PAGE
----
In a nutshell, I provide two (actually more) kinds of contact avenues depending on which problems real people may encounter and why.
Note: The following scheme sounds more complicated than it is (& Jim Morgan would probably think it insane:)
1.) My on-site redirected-to pages provide info and show echo'd details about the visitor's Host, App, etc., and also describe which details to send to the e-mail address displayed on the page as a graphic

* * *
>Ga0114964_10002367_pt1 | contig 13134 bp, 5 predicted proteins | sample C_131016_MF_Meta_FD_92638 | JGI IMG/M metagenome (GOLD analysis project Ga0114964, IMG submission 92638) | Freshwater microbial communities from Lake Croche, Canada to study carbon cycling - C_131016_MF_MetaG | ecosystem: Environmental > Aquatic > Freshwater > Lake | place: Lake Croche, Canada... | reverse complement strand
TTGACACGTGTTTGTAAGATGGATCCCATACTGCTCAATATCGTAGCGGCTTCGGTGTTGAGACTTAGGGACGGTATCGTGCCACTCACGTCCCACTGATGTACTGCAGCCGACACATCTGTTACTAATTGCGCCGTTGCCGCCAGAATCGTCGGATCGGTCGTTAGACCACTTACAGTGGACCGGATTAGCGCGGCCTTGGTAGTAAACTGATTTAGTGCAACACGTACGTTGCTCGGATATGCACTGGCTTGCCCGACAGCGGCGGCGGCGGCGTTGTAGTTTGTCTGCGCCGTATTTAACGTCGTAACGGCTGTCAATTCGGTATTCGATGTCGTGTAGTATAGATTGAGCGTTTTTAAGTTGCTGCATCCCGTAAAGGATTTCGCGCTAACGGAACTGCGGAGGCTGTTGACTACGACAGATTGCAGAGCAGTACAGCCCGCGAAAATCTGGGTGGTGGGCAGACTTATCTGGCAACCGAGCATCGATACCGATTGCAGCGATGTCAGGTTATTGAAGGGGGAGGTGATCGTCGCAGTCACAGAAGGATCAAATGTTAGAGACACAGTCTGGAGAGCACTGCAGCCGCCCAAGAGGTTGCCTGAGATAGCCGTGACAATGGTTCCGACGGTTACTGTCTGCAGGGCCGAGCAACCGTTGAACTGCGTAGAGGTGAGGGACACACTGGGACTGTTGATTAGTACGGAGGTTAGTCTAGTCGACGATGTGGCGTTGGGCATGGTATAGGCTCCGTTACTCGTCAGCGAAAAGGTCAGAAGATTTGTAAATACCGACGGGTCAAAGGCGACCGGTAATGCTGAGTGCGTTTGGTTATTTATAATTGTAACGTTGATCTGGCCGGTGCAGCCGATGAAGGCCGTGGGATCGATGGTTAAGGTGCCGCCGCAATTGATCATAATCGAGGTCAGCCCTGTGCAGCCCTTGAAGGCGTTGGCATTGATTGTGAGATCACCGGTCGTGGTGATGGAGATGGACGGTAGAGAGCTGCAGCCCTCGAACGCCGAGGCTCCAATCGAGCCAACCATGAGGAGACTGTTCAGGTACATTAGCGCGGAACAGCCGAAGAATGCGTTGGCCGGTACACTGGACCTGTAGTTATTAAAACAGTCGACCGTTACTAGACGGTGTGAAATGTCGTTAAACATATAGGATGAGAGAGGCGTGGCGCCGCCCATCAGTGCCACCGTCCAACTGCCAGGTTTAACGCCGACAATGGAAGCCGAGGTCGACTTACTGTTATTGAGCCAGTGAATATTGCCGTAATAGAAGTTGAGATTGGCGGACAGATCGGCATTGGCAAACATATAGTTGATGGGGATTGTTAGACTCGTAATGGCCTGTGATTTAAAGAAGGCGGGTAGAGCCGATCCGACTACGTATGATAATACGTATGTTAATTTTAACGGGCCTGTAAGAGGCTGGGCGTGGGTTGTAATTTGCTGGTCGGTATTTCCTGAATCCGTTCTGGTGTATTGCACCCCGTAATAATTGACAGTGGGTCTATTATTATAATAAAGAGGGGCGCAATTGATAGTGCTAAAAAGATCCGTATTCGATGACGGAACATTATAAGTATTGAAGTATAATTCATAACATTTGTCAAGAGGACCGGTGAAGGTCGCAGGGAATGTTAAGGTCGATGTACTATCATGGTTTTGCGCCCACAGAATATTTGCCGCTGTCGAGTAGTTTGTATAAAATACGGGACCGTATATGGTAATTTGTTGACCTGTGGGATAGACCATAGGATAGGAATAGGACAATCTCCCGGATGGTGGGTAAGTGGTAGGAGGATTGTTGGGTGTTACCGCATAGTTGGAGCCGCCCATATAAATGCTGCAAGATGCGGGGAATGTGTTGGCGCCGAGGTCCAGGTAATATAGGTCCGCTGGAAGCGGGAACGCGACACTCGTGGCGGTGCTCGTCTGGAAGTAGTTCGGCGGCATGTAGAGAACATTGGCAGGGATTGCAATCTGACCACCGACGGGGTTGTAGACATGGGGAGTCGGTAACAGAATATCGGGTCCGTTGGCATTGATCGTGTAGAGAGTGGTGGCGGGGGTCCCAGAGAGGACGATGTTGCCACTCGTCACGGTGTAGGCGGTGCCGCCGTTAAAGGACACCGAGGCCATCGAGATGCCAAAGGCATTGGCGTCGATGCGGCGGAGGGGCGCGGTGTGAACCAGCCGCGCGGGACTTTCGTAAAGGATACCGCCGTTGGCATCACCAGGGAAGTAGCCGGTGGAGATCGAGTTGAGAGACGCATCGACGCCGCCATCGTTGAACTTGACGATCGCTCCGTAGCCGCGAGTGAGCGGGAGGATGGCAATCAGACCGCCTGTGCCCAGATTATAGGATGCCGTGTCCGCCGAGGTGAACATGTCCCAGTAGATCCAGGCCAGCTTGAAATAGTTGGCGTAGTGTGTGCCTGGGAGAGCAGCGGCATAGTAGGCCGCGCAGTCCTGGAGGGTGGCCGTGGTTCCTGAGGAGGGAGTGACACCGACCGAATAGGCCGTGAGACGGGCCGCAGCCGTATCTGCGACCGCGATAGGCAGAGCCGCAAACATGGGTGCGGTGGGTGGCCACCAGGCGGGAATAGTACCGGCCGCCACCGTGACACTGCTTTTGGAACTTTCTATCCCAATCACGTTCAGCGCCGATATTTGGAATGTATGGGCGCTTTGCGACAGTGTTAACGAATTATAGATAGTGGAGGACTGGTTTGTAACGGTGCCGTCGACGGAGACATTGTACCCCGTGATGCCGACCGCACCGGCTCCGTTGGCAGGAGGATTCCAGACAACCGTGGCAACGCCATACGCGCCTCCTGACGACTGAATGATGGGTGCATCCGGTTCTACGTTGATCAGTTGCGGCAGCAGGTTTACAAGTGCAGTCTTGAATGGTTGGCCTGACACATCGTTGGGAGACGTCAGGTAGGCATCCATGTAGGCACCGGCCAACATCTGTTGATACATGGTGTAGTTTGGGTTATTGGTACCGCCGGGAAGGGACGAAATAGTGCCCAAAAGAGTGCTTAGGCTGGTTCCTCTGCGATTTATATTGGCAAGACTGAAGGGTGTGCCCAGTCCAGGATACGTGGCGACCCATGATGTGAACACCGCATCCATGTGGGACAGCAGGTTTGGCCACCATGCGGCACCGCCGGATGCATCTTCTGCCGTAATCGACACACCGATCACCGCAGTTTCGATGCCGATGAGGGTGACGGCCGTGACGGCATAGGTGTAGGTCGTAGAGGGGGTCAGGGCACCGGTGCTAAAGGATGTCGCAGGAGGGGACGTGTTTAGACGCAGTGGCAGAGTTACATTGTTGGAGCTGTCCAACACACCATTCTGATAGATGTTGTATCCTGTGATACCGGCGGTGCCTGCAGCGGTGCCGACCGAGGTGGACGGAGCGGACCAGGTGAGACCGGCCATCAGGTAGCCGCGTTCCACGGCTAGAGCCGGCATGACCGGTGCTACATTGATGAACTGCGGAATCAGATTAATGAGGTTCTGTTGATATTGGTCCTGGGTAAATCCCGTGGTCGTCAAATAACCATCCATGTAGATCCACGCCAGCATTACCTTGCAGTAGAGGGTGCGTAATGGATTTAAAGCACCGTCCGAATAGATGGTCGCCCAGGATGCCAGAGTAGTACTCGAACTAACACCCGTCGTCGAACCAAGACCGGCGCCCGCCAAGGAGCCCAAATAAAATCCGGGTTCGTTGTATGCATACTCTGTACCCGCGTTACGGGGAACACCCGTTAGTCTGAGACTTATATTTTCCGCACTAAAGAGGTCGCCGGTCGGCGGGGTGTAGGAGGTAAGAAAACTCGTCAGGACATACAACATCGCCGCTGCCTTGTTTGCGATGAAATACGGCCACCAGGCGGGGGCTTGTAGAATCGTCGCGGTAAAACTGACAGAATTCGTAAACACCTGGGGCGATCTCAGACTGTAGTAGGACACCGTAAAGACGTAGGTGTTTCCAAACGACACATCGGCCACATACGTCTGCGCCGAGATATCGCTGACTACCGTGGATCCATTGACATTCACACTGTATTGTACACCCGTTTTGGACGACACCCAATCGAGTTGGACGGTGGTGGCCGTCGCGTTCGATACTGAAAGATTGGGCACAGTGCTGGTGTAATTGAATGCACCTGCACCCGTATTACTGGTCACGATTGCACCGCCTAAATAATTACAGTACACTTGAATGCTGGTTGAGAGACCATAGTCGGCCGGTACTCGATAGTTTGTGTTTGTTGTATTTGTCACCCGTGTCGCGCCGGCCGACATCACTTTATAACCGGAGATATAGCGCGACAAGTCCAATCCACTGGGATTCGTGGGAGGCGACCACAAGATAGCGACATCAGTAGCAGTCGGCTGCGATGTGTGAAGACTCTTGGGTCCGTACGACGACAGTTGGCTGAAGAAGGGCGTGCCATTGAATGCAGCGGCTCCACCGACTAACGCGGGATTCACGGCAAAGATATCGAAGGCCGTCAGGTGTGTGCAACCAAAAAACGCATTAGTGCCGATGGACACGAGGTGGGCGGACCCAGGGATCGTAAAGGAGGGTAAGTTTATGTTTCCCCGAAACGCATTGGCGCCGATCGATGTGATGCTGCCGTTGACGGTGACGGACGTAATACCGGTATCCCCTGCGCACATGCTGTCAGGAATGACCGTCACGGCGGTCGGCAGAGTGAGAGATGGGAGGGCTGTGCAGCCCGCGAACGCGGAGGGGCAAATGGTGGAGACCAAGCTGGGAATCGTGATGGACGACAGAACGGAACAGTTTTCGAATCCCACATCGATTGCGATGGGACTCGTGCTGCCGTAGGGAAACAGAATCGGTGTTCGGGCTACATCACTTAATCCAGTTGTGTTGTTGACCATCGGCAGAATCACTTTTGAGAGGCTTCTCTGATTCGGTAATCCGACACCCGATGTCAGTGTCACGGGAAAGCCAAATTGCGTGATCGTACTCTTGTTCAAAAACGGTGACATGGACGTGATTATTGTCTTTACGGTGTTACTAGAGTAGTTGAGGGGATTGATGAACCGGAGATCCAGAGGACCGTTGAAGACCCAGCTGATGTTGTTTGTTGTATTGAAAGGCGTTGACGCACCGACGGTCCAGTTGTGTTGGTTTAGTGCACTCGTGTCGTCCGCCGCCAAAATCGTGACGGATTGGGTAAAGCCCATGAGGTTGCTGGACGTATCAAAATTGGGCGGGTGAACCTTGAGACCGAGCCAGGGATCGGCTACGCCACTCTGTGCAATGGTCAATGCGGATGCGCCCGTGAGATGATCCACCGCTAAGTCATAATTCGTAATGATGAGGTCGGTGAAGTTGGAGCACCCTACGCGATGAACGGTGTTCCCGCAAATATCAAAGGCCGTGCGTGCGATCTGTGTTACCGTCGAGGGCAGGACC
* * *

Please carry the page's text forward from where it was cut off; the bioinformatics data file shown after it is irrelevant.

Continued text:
2.) My 403s get the worst of the worst so they have mucho hoops --
- My standard 403 provides the same info but includes a link to an off-site page -- a bare IP I use as a catch-all for troublesome visitors redirected from active domains -- that then shows the same echo'd details.
- But rather than a graphic e-mail address, the off-site page includes a link that pops up a window with a reCAPTCHA Mailhide. [google.com
If I didn't have a catch-all IP, I'd use #1 for Custom 403s, too, and possibly include the Mailhide pop-up. But the graphic address is enough, really, and shows in your logs that a real browser at least hit it.